• 1-2: Make wild edible vinegar with plants foraged that morning
  • 2-4: Discussion of Tonifying and Strengthening Plants as food and medicine: local wild plants as tonics

Sunday August 23, 2015:

  • 10: Welcome
  • 10:30-12: Wild Walk and Forage
  • 12 – 1: Light vegetarian lunch of soup and salad with foraged plants
  • 1-4: Field Trip: Mushroom Foraging

Saturday September 26, 2015:

  • 10:00: Welcome
  • 10:30 – 12: Wild Walk and Forage
  • 12-1: Light vegetarian lunch of soup and salad with foraged plants
  • 1-4: Forage and dry plants for use later as tea and medicine

Sunday September 27, 2015:

  • 10: Welcome
  • 10:30-12: Wild Walk and Forage
  • 12 – 1: Light vegetarian lunch of soup and salad with foraged plants
  • 1-4: Discussion of Traditional Chinese Medicine and the Energetics of Wild Local Plants

Saturday October 24, 2015:

  • 10: Welcome
  • 10:30-12: Wild Walk and Forage
  • 12 – 1: Light vegetarian lunch of soup and salad with foraged plants
  • 1-2: Make medicinal tincture with local wild plants
  • 2-4: Discussion of Ayurvedic Doshas and Energetics of Wild Local plants

Sunday October 25, 2015:

  • 10: Welcome
  • 10:30-12: Wild Walk and Forage
  • 12 – 1: Light vegetarian lunch of soup and salad with foraged plants
  • 1-4:
    • Discuss/Share info about our allies
    • Wild Food Demo and Tasting: scones and tea with wild edibles
    • Holiday Meal Planning with Wild Foods
    • Discussion of Winter Foraging
    • Wrap Up

**If you have to miss a day or a portion of a day, we can schedule a time to meet  (in person, phone, Skype or Facetime) to go over anything you missed.**

Full Intensive: $600

If there is room, you can pick and choose days to attend, each a la carte day costing $125, or $250 per weekend.

Download Registration Form here:

2015 Fall Intensive Registration Form

**If you are coming from out of town, we are on the South Side of Pittsburgh, zip 15203. There are many great hotels, please let me know if you need the information.**

Summer/Fall is such a fun time to forage wild plants for food and medicine! We’ll likely find:

  • Hawthorn berries
  • Kousa dogwood fruit
  • Paw Paws
  • Cornelian cherries
  • Elderberries
  • Crabapples
  • Dandelion roots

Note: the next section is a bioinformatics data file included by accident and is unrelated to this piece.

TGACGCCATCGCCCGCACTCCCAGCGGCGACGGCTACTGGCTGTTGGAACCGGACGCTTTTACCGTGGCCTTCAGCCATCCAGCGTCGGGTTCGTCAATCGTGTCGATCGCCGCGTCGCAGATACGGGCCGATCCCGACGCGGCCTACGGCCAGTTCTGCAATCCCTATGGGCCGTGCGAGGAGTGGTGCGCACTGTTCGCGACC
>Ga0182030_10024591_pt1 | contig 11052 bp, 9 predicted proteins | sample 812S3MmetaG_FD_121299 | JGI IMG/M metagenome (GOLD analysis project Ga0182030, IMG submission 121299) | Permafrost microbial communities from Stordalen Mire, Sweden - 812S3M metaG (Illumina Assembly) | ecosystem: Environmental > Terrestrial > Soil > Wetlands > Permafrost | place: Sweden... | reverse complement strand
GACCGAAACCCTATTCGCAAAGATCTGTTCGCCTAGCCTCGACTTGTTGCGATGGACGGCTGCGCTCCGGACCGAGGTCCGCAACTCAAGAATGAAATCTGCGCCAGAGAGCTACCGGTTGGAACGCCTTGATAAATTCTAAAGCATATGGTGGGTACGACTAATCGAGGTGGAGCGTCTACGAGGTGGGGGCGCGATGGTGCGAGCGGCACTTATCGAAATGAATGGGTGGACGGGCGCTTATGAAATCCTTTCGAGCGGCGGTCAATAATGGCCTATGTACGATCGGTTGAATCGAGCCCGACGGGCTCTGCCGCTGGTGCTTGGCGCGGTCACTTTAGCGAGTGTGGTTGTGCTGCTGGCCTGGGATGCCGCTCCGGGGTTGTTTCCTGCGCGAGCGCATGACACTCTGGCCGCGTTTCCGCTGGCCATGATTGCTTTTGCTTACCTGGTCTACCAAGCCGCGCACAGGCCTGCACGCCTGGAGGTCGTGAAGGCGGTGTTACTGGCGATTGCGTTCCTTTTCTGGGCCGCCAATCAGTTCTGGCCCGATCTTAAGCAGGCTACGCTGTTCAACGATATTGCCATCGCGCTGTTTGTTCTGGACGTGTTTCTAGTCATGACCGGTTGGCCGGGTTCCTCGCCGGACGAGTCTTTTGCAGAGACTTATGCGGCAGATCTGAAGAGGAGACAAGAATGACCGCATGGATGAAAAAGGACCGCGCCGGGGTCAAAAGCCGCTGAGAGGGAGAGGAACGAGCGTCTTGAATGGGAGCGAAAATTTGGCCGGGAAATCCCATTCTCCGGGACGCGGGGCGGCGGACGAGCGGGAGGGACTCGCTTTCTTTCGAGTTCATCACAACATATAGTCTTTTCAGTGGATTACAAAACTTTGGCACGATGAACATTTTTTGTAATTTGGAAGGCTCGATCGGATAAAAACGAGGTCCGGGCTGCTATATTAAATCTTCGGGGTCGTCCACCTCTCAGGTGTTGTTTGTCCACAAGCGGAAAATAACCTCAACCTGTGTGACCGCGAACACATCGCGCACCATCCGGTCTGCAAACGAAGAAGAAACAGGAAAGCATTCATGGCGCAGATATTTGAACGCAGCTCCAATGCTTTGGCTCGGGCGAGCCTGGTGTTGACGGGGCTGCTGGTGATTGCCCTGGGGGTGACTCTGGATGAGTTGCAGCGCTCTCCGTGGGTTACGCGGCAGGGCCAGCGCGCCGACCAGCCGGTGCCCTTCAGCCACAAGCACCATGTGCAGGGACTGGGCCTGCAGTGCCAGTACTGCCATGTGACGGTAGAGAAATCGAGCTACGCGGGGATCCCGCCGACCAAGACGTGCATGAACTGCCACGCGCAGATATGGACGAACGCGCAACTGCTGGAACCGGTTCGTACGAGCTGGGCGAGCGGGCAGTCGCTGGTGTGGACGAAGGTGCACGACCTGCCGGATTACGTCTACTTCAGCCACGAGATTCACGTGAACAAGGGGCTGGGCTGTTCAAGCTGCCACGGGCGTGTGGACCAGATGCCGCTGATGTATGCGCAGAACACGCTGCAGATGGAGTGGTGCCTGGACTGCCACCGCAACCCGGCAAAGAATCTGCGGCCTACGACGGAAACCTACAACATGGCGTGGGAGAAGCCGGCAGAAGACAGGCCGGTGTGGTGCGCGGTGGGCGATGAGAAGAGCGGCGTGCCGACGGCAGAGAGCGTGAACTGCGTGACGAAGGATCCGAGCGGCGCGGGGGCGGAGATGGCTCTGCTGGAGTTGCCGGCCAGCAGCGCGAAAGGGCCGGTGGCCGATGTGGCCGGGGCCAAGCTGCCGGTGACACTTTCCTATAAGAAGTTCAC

• Burdock Roots
  • Sunchoke Tubers
  • Wild Grapes
  • Chicken Mushroom
  • Hen of the Woods Mushroom
  • Giant Puffball Mushroom
  • Lambsquarters
  • Wild Amaranth
  • Black Walnuts
  • Acorns
  • Plantain
  • Motherwort
  • Mugwort
  • Red Clover
  • Wood Sorrel
  • Self-heal
  • Staghorn Sumac
  • Spicebush berries
  • Garlic Mustard
  • Nettles
  • Chickweed
  • Much more!

Fill out the registration form and send in your deposit to secure your spot today!

Wild Food and Herbal Apprenticeship and Mentoring

If you are looking for more specific instruction, you may want to consider doing a wild food and/or herbal apprenticeship/mentorship. Apprentices are taken on for a month of study at a time,  and the program of study is created entirely by the apprentice! You will receive guided wild edibles/identification walks, and you will learn what you choose. If you want to focus on learning to cook with whole vegetarian foods and incorporate wild foods into your diet, that is what we’ll do.  If you’d like a deeper understanding of herbal medicine, we will focus on that. If you are interested in energetics of local wild plants in terms of traditional Chinese Medicine or Ayurveda, we will focus on that. If you want to hone your diagnosing and prescribing skills, we can work on that. If you want to learn how to make teas, tinctures, vinegars, oils or salves we’ll do that. A combination or all of the above? You tell me! We will schedule time to meet throughout the month to walk, forage, create and study. You will have access to me through email and text for those times we are not together. You will be welcome to attend all walks and workshops that occur during your apprenticeship month(s) for free, and for half price for the next year.

Apprenticeship is $800/month and up to half can be worked off by work study. Work study options include website work, formatting, editing, publishing, video and podcast editing,  house and office cleaning, pet sitting among other things, we will discuss terms when you take on the apprenticeship.

Download Apprentice Registration/Application Here:

Apprenticeship Application/Registration

We hope you are enjoying your summer, and are excited to see you soon!


Melissa at Food Under Foot